Study design, setting, sampling and data collection
This was a cross-sectional survey that analyzed secondary data from the 2018 Mongolian Social Indicators Sample Survey (MSISS) . Mongolia has a population of approximately 2.8 million, with nearly 69% of its population occupying the capital, Ulaanbaatar. .. The MSISS complements previous Multiple Indicator Surveys (MCIS) conducted every five years since 1996. The MSISS was first introduced in 2013 with support from the United Nations Children’s Fund (UNICEF) and the United Nations Population Fund (UNFPA). A total of 14,500 households were sampled. All women aged 15-49 from the sampled provinces were eligible to participate in the survey. A total of 11,737 women were interviewed. In the present study, participants with complete information on all selected variables were analyzed (n = 8373).
Information on MSISS design, methodology and sampling techniques has been detailed elsewhere. . Briefly, the MSISS is a household survey whose final sampling units are the individuals of each enrolled household. The MSISS 2018 was designed to cover more indicators than other previous surveys. The 2018 survey covered five geographical regions (East, West, Central, Khangai and Ulaanbaatar) both in rural and urban areas aiming to provide a large number of estimates of indicators on the situation of women, children and men. The sample selection for the survey was based on a two-stage stratified cluster sampling technique, using the 2017 Population and Household Database sampling frame. A total of 8 Target provinces/districts were selected from the five regions (Bayan-Ulgii, Bay ankhongor, Gobi-Altai, Zavkhan, Umnugovi, Khuvsgul, Bayanzurkh and Nalaikh) from which the samples were taken.
Data was collected by completing questionnaires using computer-assisted personal interviews. Paper-and-pencil interviews were used in the pre-tests, which led to changes in the wording and consistency of some items in the questionnaire. Everyone involved in data collection has undergone rigorous training in interview techniques, questionnaire content and other essentials. The MSISS questionnaire was designed to collect data on the characteristics of households, women, men and children. The data used in this study included self-reported responses. The questionnaire had several sections, including socio-demographic information on women, contraceptive use, unmet need for contraception, access to mass and social media and/or technology, fertility, miscarriages, stillbirths and abortion, maternal and newborn health, attitudes towards domestic violence, adult function and much more. The data extracted for this study was obtained from the sections socio-demographic information of women, use of contraception and miscarriage, stillbirth and abortion.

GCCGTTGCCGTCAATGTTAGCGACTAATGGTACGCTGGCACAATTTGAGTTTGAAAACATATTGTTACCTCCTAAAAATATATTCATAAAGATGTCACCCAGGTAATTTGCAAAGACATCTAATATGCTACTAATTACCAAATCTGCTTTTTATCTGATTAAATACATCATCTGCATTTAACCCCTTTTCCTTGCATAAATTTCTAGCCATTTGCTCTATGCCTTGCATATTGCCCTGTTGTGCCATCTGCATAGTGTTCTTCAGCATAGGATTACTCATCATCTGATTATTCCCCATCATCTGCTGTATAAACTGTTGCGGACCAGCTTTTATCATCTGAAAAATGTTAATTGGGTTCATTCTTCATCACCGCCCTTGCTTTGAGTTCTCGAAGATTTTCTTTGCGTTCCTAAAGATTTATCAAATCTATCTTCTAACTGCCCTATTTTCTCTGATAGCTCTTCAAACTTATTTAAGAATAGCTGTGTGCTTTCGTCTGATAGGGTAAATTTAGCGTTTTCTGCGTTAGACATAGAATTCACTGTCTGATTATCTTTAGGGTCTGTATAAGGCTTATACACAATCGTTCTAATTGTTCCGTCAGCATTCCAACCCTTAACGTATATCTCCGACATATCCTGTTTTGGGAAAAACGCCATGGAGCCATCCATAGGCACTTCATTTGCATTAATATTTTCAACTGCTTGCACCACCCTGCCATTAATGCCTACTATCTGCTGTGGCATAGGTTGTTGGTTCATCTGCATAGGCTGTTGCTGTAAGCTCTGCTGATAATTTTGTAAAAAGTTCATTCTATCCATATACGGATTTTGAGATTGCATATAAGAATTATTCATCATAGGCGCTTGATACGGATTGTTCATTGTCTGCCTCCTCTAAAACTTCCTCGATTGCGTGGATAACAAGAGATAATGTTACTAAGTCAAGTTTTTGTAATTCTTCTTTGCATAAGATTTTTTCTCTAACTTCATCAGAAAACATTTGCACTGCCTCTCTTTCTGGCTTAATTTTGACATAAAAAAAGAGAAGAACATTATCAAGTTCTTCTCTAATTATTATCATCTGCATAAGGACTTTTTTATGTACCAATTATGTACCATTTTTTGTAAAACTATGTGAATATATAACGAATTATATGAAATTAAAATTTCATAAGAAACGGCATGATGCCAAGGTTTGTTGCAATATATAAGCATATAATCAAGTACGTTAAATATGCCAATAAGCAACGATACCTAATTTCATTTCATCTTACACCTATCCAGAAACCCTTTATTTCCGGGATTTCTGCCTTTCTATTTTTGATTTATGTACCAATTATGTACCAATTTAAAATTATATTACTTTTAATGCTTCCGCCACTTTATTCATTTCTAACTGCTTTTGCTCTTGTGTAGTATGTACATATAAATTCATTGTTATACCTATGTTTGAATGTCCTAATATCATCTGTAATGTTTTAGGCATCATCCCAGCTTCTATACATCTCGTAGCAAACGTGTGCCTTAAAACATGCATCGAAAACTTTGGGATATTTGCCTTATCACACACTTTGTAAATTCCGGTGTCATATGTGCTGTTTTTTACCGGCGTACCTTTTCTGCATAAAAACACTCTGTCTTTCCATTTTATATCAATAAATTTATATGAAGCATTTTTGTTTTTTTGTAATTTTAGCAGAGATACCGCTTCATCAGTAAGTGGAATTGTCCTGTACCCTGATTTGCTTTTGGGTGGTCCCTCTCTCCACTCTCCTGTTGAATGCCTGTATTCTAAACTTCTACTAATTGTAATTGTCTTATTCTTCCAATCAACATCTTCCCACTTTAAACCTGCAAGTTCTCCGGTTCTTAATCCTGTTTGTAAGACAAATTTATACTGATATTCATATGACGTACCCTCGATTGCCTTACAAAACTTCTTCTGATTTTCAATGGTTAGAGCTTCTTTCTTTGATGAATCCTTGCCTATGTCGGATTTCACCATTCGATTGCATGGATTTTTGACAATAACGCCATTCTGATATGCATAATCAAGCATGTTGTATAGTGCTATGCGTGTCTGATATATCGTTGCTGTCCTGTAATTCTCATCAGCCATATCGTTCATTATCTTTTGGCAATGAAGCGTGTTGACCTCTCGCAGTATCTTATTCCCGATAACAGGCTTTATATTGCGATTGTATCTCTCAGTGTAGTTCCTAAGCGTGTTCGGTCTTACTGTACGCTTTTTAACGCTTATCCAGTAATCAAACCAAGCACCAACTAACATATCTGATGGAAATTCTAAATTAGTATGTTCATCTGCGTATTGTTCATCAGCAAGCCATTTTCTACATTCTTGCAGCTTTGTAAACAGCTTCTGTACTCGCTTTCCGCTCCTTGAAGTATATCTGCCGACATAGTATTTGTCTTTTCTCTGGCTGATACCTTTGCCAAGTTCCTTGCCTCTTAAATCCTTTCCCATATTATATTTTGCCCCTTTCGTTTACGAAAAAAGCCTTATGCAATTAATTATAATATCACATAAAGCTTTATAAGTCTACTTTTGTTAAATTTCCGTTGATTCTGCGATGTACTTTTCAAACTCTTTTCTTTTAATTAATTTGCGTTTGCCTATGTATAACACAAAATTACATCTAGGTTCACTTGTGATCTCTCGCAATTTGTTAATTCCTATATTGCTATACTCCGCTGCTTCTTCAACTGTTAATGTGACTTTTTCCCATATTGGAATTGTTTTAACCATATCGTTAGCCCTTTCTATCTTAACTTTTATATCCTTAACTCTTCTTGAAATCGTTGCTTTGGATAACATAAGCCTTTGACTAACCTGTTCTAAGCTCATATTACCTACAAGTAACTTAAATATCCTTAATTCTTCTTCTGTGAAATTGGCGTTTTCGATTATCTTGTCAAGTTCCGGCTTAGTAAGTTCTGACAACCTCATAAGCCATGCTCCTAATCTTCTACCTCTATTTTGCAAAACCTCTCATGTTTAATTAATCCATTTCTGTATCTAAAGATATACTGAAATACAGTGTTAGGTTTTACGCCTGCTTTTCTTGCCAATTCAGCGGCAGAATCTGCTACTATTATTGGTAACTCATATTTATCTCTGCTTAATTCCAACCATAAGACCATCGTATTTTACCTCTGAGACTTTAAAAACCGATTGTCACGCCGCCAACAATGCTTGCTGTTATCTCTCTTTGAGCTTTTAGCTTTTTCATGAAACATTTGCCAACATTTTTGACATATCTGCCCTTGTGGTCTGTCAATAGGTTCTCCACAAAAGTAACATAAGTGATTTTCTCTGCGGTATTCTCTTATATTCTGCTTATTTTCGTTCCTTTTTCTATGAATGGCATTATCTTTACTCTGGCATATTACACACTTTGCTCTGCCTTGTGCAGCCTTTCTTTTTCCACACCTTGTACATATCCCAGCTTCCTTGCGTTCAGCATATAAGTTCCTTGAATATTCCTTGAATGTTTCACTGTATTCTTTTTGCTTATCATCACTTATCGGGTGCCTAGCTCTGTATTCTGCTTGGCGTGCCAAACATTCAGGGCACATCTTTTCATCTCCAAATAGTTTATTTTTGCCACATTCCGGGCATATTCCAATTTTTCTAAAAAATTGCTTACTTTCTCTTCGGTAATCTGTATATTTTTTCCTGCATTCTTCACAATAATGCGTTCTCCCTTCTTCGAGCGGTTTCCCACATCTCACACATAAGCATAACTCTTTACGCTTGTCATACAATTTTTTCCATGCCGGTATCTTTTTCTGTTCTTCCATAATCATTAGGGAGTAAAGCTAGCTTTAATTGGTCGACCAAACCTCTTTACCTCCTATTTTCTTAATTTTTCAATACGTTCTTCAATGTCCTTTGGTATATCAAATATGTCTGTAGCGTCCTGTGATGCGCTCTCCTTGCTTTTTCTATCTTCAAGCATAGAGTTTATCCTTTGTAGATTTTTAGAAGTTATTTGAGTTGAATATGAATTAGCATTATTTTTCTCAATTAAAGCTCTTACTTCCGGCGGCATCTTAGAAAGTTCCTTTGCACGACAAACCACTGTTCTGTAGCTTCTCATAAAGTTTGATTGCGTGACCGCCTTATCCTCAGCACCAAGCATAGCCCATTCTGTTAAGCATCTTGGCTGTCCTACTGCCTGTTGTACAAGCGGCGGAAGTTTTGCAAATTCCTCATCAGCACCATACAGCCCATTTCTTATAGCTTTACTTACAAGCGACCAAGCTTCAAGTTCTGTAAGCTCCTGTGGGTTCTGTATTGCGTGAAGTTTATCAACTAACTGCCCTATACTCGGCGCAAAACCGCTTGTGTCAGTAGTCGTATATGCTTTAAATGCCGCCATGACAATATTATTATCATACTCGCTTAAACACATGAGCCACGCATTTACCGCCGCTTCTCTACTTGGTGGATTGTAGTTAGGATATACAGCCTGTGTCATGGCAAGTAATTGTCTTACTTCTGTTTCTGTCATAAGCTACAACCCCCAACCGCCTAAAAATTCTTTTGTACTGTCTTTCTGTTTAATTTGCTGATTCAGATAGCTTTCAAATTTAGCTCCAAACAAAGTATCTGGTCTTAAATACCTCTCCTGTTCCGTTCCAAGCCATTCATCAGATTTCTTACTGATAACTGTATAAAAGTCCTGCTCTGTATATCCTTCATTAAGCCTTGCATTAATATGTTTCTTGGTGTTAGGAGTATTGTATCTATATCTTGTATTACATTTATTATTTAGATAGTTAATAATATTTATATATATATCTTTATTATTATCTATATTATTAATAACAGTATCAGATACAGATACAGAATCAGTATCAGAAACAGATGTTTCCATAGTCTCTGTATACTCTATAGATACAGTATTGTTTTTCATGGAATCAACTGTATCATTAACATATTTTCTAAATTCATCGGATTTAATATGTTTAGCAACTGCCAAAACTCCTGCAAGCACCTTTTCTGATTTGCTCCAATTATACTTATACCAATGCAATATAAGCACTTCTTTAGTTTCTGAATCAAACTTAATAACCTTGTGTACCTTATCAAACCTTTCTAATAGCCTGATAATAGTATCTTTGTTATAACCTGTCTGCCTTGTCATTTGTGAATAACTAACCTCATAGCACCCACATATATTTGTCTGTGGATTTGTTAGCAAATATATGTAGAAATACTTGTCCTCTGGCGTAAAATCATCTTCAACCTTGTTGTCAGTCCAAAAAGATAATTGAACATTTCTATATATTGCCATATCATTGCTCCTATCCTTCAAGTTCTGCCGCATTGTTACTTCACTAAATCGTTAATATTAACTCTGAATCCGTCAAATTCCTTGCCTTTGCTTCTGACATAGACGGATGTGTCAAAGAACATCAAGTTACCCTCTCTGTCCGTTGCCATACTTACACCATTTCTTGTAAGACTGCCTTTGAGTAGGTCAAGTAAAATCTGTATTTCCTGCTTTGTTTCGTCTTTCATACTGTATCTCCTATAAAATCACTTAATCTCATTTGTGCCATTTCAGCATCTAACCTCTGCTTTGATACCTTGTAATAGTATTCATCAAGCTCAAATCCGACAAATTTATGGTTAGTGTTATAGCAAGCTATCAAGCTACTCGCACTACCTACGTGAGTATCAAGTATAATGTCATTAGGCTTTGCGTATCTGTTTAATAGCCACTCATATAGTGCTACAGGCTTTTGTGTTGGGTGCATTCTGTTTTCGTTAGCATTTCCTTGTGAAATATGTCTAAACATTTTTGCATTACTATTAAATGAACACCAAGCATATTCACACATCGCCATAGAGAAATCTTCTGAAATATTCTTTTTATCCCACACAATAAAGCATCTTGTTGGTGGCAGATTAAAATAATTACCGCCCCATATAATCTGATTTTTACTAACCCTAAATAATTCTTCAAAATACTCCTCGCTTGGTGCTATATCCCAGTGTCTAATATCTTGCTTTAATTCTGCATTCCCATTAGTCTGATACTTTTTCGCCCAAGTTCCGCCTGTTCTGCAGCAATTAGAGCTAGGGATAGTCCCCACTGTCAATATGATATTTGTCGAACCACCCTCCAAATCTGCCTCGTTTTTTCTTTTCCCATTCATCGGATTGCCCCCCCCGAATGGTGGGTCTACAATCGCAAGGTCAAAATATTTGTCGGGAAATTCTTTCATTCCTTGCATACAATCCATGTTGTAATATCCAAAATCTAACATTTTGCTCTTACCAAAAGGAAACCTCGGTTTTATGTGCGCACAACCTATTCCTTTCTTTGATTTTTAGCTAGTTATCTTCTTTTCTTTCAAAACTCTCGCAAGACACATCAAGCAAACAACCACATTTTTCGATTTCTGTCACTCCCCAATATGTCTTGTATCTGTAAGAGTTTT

The outcome variable was current contraceptive use by women of childbearing age (15 to 49 years). Contraceptive methods were defined as devices, drugs, or methods used to prevent pregnancy . First, we assessed overall contraceptive use (i.e. whether the participant reported using a contraceptive method (yes/no)). The women were asked the following question:Are you currently doing anything or using any method to delay or avoid getting pregnant?”. Second, we assessed the use of a specific contraceptive method. Participants were asked to indicate the type of contraceptive method using the following question “wWhat type of method do you use?”. It was a “yes/no” question. Participants reported using different types of contraceptive methods (i.e. permanent non-reversible methods [male and female sterilization]long-acting reversible contraception (LARC) [IUD or Implants]any other modern contraceptive method [i.e., injections, pills, male or female condoms, foam/jelly]and traditional or natural methods [lactational amenorrhea method (LAM), periodic abstinence/rhythm/calendar, withdrawal] or any other method) they were using at the time of the interview. We created a variable “use of a specific contraceptive method” with nine mutually exclusive categories (ie pills, ‘6’ male condom, ‘7’ female condom, ‘8’ abstinence). Although the question regarding contraceptive use may have been affected by the potential for social desirability bias (in which women may have wanted to report contraceptive use when they did not, resulting in a overestimation of contraceptive use), data collectors were well trained to assure participants of the confidentiality of their responses to ensure that participants provided accurate information.